Despite everything, the work of the Babson community goes on, in places near and far from campus.
In West Africa, some 4,800 miles from Babson Park, a small nonprofit is receiving critical long-distance assistance from students. Based in Ghana, that nonprofit, QueenTech Initiative, provides food-processing machines that can allow woman entrepreneurs to launch and grow their own food ventures.
“We believe that QueenTech can make a massive impact in Ghana,” says Khalid Alayoub ’21, who’s working with the nonprofit as part of a course, Affordable Design and Entrepreneurship, that helps students to address social challenges.
The pandemic may have disrupted life on campus, but the students in the course, who hail not only from Babson but also from neighboring Olin and Wellesley colleges, have soldiered on. They know that their help is essential, in particular with much-needed fundraising.
“The work continues,” says Alayoub. “We’re trying to be as productive as we can.”
Alayoub has long had an interest in agriculture. When he was a child, he spent weekends on his grandfather’s farm in Kuwait. He would walk through the vegetables, and he enjoyed seeing the animals. “I liked the openness and how calm and quiet it was,” he says. Alayoub also was aware how hard working the land can be. “Farming is burdensome,” he says.
Alayoub was intrigued when he heard about Affordable Design and Entrepreneurship. He relished the chance to work with students in different disciplines from other schools, and he liked that QueenTech supported women in agriculture. As in many parts of the world, women face severe inequality in Ghana. “There is a big gap in the resources available to women compared to men,” says Alayoub. “The opportunity to close that gap drew me to this project.”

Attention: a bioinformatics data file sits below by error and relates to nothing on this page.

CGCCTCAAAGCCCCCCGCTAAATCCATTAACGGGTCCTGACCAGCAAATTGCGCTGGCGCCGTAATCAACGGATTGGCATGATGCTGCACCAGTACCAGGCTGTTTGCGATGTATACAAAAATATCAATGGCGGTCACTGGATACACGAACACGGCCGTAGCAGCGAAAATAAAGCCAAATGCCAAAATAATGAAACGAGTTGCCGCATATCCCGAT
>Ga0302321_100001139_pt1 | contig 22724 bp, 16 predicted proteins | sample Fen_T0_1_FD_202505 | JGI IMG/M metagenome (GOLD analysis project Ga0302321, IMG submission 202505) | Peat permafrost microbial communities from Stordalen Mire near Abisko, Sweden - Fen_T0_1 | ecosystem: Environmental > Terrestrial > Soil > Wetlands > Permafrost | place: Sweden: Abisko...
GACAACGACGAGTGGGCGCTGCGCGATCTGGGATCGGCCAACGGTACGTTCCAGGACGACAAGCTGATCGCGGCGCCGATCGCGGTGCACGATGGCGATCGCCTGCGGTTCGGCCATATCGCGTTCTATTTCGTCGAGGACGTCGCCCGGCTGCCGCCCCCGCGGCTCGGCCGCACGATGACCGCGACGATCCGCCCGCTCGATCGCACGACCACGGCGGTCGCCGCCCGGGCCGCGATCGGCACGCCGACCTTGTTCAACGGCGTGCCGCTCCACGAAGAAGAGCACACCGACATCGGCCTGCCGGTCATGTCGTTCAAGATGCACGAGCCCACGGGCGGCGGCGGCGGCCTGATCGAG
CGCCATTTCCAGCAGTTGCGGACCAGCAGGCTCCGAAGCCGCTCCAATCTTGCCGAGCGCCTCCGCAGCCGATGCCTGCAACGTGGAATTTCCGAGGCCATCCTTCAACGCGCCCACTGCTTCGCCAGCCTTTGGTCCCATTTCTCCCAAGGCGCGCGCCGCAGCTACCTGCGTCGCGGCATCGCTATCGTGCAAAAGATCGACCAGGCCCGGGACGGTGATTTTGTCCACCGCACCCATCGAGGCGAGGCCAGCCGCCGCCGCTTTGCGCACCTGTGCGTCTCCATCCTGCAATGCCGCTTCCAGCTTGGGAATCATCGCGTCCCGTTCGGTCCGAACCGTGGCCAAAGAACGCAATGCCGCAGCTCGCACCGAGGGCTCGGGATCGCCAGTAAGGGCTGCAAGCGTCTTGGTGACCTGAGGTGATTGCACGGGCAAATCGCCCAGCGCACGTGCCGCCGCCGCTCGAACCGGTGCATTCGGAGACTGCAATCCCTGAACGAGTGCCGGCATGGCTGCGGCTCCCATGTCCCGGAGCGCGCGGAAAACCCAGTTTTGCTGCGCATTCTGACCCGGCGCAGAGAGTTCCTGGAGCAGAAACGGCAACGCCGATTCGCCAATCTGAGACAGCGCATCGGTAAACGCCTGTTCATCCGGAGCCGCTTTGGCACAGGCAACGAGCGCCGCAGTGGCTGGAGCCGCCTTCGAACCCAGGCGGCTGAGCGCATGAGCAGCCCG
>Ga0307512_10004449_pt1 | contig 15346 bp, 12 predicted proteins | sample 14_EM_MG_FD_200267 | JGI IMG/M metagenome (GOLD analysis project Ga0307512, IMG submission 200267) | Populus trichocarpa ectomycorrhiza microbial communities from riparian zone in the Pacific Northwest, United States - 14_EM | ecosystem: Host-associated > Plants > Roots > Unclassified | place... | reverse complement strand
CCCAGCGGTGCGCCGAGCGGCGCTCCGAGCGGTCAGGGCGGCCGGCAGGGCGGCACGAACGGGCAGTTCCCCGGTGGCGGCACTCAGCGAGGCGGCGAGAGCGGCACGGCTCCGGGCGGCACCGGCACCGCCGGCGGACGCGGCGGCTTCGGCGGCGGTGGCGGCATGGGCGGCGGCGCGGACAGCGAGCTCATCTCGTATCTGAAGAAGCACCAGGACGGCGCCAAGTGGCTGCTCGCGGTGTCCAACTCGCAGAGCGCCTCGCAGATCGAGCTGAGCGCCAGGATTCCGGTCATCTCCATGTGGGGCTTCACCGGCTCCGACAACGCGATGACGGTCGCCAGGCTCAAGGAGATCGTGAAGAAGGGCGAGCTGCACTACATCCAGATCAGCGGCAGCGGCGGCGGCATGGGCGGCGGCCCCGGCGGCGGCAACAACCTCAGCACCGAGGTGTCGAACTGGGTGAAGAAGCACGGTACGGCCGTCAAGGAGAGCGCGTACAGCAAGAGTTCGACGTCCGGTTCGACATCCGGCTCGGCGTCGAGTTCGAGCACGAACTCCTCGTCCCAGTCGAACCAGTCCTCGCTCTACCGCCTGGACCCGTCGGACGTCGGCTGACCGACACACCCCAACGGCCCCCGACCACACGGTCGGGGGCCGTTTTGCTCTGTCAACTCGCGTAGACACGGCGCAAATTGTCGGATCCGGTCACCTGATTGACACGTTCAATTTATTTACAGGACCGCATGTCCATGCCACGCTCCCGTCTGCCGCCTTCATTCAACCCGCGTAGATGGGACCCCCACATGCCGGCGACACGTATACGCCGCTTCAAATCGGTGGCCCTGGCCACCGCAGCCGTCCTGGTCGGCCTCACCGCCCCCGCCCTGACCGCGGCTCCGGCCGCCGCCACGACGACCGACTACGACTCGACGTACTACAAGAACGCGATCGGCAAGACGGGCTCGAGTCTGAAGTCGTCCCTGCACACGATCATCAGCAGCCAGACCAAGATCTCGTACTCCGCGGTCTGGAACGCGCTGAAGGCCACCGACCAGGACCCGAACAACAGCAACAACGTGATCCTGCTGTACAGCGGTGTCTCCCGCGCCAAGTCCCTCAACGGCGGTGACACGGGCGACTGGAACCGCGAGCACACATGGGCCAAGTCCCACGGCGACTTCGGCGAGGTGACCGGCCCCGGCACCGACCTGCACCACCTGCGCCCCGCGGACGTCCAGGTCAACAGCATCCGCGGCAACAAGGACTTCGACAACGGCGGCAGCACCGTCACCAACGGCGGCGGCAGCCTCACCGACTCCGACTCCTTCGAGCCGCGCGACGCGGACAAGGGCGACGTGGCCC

Food processing—in which cassava, a root vegetable, is made into gari, a type of flour—is a common form of employment for rural women in Ghana. What QueenTech does is provide low-cost electric graters and mechanical presses, machines that allow women to process cassava seven times faster than traditional means.
For women looking to start or grow a food-processing business, these graters and presses are a powerful boost. According to a QueenTech study, women can reduce their cassava-processing costs by 50% with the aid of the nonprofit’s machines. QueenTech also offers zero-interest microloans to help women buy the graters and presses.
Under the supervision of Benjamin Linder, an Olin professor of design and mechanical engineering and the director of the Affordable Design and Entrepreneurship program, the eight students in the course were ready for a meaningful semester, one that promised to have real-world implications. But, surely as it disrupted everything else, the pandemic affected their work, and they quickly had to adjust. “It was definitely a tough transition,” says Alayoub. “It was tough on all of us.”
“There is a big gap in the resources available to women compared to men. The opportunity to close that gap drew me to this project.”
Khalid Alayoub ’21
Some students in the course originally were focused on testing and improving the machines’ design using Olin’s machine shop, but now unable to access campus, those students are taking on other work, such as planning on how to get parts manufactured.
Meanwhile, Alayoub and his fellow Beaver, Jack Flynn ’20, were tasked with handling social media, performing a financial analysis, and most significantly, fundraising. The initial plan was to fundraise by going door to door, primarily in Wellesley, but now they’re hoping to seek donations online. The goal is to raise $8,000, which is required to sustain QueenTech’s operations.
As he strives to raise those needed funds, Alayoub thinks of the women so far away in Ghana who will be helped by QueenTech’s machines. “The pandemic has given us many challenges, but we are determined to meet our goal,” he says.
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